I ran a tank of Regular and clocked the KM/tank on a full tank, and got WAY more power, and also an extra 80-100KM per tank with premium. (More on highway)

vjm530
07-12-2008, 02:58 PM
The core differences between Regular (87 Octane) and Premium (91+ Octane) is not only the Octane, but mostly anti-knock and detergents that make a HUGE difference. If your car says "Use Premium Gasoline Only" Like both of mine do, do NOT put anything else in, or the Engine computer will see the octane level and put your car into what is called "Limp mode" which is to get you to the next service station so you can put the right gas into the car. The MPG will suffer enormously in Limp mode.

I ran a tank of Regular and clocked the KM/tank on a full tank, and got WAY more power, and also an extra 80-100KM per tank with premium. (More on highway)

What about the fact that I would be running a HHO system as I have described and the comments of the other posters above? :confused:

Tekneek
08-19-2008, 05:56 AM
The computer would see it with the knock sensor that many cars are equipped with. I don't know from experience yet because my premium requiring car hasn't had the HHO hooked up yet. I was hoping that I could pass up the premium myself when I install everything.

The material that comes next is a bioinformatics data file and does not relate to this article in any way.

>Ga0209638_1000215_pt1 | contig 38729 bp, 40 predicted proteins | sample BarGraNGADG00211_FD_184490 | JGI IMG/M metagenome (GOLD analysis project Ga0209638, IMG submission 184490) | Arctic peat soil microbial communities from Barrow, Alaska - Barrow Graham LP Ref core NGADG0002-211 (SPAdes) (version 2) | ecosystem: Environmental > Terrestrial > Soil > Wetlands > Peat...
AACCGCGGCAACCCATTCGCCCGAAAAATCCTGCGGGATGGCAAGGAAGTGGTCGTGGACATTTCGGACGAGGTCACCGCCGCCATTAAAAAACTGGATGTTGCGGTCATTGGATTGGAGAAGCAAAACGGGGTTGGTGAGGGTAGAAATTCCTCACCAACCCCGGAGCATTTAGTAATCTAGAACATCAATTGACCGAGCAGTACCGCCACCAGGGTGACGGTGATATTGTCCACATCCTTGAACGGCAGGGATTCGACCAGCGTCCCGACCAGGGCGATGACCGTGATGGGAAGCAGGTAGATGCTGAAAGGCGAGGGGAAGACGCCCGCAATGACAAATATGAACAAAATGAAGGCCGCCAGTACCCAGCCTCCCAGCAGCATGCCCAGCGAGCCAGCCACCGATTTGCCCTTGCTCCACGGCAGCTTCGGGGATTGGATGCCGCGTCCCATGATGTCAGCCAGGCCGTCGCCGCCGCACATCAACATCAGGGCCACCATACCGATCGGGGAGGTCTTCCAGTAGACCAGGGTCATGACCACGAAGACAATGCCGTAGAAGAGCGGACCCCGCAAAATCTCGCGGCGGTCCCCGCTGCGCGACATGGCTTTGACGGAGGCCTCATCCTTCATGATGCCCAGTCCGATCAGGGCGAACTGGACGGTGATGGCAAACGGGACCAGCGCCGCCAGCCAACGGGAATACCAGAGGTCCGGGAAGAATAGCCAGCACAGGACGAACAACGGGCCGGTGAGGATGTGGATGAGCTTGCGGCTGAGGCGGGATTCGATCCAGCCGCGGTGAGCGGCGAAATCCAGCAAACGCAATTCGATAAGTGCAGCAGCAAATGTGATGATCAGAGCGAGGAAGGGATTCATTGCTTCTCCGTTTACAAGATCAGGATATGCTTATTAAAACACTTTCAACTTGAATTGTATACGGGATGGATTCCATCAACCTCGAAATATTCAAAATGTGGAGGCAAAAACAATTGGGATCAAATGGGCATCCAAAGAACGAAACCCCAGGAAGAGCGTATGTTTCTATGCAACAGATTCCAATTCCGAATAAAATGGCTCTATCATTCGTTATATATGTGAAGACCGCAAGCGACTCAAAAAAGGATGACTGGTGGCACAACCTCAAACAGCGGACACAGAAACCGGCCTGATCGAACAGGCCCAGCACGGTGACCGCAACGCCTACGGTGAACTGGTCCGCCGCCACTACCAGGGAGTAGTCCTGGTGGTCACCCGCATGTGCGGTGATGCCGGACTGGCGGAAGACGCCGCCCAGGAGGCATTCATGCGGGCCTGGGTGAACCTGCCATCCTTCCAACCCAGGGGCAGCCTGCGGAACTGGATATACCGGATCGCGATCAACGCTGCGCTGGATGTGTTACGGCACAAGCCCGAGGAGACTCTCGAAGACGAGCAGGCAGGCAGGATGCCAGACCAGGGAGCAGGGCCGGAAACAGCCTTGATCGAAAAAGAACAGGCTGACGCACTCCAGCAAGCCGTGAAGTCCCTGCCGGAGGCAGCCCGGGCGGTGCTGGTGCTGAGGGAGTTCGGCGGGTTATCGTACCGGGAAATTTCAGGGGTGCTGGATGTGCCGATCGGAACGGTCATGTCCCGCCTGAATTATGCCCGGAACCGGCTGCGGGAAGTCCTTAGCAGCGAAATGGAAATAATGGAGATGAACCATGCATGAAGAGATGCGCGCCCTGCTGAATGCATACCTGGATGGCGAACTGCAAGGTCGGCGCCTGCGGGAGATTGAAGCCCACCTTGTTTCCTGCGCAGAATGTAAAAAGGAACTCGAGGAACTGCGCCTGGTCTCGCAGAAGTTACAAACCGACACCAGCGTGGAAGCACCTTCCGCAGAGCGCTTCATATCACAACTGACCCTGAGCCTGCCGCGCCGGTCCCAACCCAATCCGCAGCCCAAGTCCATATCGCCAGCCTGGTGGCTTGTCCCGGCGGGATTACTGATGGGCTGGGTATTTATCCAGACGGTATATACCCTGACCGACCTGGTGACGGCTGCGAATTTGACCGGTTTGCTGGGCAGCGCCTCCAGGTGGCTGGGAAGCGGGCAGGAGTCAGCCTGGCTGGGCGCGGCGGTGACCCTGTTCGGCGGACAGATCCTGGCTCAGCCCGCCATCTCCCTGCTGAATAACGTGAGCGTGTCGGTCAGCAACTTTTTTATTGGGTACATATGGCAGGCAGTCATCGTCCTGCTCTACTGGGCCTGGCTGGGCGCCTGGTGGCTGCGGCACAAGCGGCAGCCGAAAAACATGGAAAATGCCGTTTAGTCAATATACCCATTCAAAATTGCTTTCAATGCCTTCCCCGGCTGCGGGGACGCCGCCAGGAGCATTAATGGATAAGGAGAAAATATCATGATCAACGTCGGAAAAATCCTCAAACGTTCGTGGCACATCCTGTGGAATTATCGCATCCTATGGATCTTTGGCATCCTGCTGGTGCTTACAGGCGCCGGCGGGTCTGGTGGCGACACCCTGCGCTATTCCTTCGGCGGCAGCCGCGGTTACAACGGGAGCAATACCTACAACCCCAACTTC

vjm530
08-19-2008, 02:06 PM
The computer would see it with the knock sensor that many cars are equipped with. I don't know from experience yet because my premium requiring car hasn't had the HHO hooked up yet. I was hoping that I could pass up the premium myself when I install everything.

I'm running the middle range (89) octane with no problems.:D

gamerpipe
08-21-2008, 06:35 PM
hi vjm530, where do u live? what altitude above sea level?
its a fact than as altitude above sea level of the city where a car is driven increases, the need of higher octane gasoline decreases. so depending on that, you can make a mix of both types of gasoline to obtain an average of octane level; besides, what is the compresion ratio of your engine?.
with that information i could help u to calculate if is possible to do the mix and which proportions.

vjm530
08-21-2008, 07:00 PM
hi vjm530, where do u live? what altitude above sea level?
its a fact than as altitude above sea level of the city where a car is driven increases, the need of higher octane gasoline decreases. so depending on that, you can make a mix of both types of gasoline to obtain an average of octane level; besides, what is the compresion ratio of your engine?.
with that information i could help u to calculate if is possible to do the mix and which proportions.

I live 2 blocks from Monterey Bay so I'm at Sea level. I don't know what the 'compression ratio' is of my beast in that it's a '97 Land Rover Range Rover 4.0 v8 w/152k miles. As of yesterday my city MPG has increased to 20+. Prior it was 11-12.:confused:

vjm530
08-21-2008, 07:42 PM
I live 2 blocks from Monterey Bay so I'm at Sea level. I don't know what the 'compression ratio' is of my beast in that it's a '97 Land Rover Range Rover 4.0 v8 w/152k miles. As of yesterday my city MPG has increased to 20+. Prior it was 11-12.:confused: